With all the conversation about medical insurance recently, this might be a good time to mention an area where help from decent insurance is often desperately needed and sometimes hard to get. You may not be one of those needing help now, but your situation can change in a flash. So it might be good to be aware of the need, even if you’re incredibly wealthy and can survive without financial help. Perhaps you have friends or neighbors who aren’t so lucky.
If you and those closest to you have no physical disabilities, that’s great. It’s also probably temporary. Cancer, a stroke, a wreck, or any number of other disasters can lay you low, and if you manage to skate by into the golden years without harm, rest assured that old age will take its toll. Odds are that at some point, you will either need special medical equipment or you will be caregiver for someone who does. In either case, you will find not only that you are the one who must search out suitability and availability, but you will also find that everything is amazingly expensive. So the cost is two-fold: money and the struggle required to find what you need.
Advances in assistive devices and equipment are both astonishing and often little known. Your physician may be familiar with some items. Hospice nurses who have dealt with patients in the patient’s home may have gained knowledge they’re willing to share with you. Staff at the Roosevelt Warm Springs Institute and at Shepherd Center in Atlanta can be extremely helpful if you have or can arrange for contacts at those facilities. And, finally, research on line can connect you to a wide array of assistive devices. Just remember that you’re dealing with businesses that exist mostly to make money.
Hoyer lifts are designed to lift patients, paralyzed or otherwise not ambulatory, in or out of bed or chairs. A mechanical, hydraulic, one will work nicely. A power version, battery operated, is even better. They are relatively inexpensive, starting around $1,000 and moving into many times that. Ceiling lifts, tracks running across the ceiling, an arm to latch onto the patient dangling below, can move the patient quickly and efficiently from bed to pre-selected locations, like chairs, bathroom, or other. The purchase and installation of these is far more expensive than a really fancy Hoyer lift.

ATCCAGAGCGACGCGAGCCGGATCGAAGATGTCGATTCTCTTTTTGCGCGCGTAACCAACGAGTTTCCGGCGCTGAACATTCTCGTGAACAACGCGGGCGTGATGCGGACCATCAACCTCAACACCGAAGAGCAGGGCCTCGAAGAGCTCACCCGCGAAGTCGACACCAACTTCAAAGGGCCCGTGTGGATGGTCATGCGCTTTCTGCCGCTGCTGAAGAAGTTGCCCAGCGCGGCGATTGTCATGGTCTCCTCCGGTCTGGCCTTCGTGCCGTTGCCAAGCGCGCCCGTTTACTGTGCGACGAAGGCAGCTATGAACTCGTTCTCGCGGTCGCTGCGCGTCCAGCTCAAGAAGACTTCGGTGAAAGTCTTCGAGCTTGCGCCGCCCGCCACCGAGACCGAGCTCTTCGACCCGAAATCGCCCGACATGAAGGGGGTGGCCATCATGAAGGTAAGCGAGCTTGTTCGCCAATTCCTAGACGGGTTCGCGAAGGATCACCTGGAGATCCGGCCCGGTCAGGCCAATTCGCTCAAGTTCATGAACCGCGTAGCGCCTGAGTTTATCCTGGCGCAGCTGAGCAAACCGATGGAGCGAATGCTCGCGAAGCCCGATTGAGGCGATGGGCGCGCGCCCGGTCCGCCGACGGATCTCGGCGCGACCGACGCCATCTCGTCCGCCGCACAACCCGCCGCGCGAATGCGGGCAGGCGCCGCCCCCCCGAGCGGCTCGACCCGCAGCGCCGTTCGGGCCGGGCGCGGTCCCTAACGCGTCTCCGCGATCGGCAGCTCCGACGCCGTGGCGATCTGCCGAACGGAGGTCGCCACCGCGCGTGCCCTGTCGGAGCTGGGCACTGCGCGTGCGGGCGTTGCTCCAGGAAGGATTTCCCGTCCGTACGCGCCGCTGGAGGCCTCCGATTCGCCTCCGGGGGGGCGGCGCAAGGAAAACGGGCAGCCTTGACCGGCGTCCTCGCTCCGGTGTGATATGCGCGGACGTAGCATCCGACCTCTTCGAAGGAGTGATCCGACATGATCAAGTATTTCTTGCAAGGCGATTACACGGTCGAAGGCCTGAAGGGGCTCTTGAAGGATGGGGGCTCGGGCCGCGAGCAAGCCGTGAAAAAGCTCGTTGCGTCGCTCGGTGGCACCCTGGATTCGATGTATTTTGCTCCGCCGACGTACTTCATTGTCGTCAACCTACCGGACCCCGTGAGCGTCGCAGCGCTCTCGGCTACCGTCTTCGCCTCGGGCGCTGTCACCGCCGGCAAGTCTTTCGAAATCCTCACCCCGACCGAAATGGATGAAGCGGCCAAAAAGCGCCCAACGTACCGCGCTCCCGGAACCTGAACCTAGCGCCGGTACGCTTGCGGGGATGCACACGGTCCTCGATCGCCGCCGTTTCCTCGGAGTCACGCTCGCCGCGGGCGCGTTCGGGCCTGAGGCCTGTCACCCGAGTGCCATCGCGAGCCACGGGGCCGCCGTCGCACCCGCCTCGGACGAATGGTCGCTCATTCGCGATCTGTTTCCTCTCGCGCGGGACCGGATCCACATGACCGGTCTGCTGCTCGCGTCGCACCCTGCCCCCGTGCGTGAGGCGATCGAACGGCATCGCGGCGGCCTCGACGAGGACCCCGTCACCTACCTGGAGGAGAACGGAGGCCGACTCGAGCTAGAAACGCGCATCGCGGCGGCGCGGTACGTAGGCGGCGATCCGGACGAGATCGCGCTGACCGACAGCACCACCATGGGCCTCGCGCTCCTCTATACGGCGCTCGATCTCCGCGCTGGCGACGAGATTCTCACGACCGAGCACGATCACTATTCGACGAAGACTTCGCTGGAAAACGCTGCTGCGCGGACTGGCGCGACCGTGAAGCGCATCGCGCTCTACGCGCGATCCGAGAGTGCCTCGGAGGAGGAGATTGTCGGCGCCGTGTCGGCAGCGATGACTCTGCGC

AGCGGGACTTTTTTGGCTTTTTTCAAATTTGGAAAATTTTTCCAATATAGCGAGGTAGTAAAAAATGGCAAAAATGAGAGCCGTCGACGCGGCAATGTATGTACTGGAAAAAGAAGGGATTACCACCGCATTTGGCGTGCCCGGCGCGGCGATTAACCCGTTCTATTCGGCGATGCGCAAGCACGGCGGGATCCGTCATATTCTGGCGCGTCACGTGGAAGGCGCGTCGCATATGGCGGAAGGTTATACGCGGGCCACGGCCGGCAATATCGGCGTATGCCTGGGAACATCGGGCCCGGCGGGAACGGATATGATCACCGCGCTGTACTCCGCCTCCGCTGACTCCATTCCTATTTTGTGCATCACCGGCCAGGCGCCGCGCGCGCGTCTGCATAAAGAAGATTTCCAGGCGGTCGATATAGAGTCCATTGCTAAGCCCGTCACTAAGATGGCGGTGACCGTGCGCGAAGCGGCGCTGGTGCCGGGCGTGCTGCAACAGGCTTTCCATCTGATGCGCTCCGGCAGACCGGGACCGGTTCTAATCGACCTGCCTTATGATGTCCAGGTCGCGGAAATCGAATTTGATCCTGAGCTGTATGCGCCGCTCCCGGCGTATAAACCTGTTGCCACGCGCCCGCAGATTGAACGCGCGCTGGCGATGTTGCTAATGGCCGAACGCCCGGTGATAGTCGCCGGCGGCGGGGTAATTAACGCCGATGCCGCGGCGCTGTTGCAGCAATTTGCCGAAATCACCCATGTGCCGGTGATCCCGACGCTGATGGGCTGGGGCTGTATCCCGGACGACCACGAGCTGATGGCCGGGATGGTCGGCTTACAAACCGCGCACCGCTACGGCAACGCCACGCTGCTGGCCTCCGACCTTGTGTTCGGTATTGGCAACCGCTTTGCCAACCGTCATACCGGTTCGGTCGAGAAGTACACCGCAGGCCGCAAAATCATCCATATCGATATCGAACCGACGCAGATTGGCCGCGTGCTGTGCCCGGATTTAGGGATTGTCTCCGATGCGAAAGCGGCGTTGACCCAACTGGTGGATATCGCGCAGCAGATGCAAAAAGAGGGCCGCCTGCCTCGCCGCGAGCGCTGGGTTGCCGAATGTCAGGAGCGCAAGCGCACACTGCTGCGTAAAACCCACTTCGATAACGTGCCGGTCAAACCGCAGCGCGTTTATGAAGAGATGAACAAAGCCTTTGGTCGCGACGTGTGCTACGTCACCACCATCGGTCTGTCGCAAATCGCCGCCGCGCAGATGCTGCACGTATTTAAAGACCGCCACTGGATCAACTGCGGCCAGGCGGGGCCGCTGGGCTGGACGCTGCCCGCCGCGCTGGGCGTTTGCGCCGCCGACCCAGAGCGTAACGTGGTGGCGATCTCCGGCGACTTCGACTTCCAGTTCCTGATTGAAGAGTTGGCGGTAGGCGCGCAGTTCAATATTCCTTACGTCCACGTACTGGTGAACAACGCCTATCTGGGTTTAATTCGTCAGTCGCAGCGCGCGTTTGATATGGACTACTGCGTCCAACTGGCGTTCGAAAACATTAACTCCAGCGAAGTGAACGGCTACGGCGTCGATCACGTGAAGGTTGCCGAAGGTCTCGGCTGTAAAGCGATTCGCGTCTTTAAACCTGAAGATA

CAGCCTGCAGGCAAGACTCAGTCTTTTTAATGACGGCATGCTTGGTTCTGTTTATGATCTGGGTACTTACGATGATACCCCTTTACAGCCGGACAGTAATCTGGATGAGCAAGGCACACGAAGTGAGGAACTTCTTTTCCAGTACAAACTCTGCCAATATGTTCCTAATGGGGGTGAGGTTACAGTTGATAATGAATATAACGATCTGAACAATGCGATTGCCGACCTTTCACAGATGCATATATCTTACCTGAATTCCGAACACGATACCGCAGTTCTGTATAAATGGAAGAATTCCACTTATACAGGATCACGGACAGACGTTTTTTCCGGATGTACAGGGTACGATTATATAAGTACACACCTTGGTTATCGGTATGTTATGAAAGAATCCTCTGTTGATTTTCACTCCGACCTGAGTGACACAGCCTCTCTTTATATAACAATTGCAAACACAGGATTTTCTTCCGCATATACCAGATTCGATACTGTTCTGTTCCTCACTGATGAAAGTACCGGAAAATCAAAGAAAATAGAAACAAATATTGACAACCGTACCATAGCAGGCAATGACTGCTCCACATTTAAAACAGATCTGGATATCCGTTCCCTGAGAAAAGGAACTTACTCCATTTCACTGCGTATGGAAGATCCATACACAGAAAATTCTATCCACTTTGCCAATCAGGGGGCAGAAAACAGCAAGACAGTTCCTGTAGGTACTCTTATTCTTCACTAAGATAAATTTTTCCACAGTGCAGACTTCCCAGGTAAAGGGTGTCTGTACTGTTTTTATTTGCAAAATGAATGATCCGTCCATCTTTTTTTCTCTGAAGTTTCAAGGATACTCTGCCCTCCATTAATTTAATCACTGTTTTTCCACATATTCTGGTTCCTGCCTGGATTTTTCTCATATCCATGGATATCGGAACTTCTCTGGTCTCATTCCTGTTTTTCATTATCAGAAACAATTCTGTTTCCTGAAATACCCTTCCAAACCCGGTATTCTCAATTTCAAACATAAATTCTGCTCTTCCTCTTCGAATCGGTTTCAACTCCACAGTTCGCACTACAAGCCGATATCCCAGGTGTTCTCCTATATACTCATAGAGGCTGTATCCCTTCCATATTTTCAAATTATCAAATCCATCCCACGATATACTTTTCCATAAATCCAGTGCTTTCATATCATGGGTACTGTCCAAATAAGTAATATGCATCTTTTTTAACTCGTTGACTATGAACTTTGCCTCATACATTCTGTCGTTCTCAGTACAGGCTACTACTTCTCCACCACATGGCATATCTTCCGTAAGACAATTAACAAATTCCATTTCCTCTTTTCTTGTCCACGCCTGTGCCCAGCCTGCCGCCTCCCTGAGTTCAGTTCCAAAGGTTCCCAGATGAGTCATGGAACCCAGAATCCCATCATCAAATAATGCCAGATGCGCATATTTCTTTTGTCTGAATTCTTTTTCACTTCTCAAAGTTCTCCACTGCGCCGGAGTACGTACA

If the person being cared for is partially or mostly paralyzed, or must for whatever reason spend much time either in bed or seated, the possibility of pressure wounds is a factor to consider. Sometimes called decubitus ulcers, pressure sores, or (inaccurately) bed sores, these wounds result from pressure that shuts off circulation to an area for a surprisingly short period of time. They can go from minor to life-threatening quickly, and illness and lack of movement can degrade the skin over time until it becomes more susceptible. Special mattresses that provide alternating pressure and low air loss that cools the skin and dries are available and sometimes help prevent the wounds. Plan on several thousand dollars at least.
Pictures of equipment used by FDR show a plain wooden chair that was modified to serve as a wheelchair. He did not want to look as if he was not ambulatory. The chair looks terribly uncomfortable. If you or your family member must be in a wheelchair, a power chair might be what you want. They come with rear-, front-, or mid-wheel drive. Your choice. You can have lights, useful when you’re trying to maneuver paralyzed legs under a restaurant table in the dark or when you must cross a parking lot at night. The chair may be designed to recline, tilt, or elevate to raise you so you can reach items. These may sound like frills, but they are not. Top quality with such features as these? Start thinking around $25,000.
I’ve barely scratched the surface. If you find yourself in this strange, unmapped terrain, be prepared to search for help. And be prepared to fight bureaucracy. Every day. Don’t give up.
Robert B. Simpson, a 28-year Infantry veteran who retired as a colonel at Fort Benning, is the author of “Through the Dark Waters: Searching for Hope and Courage.”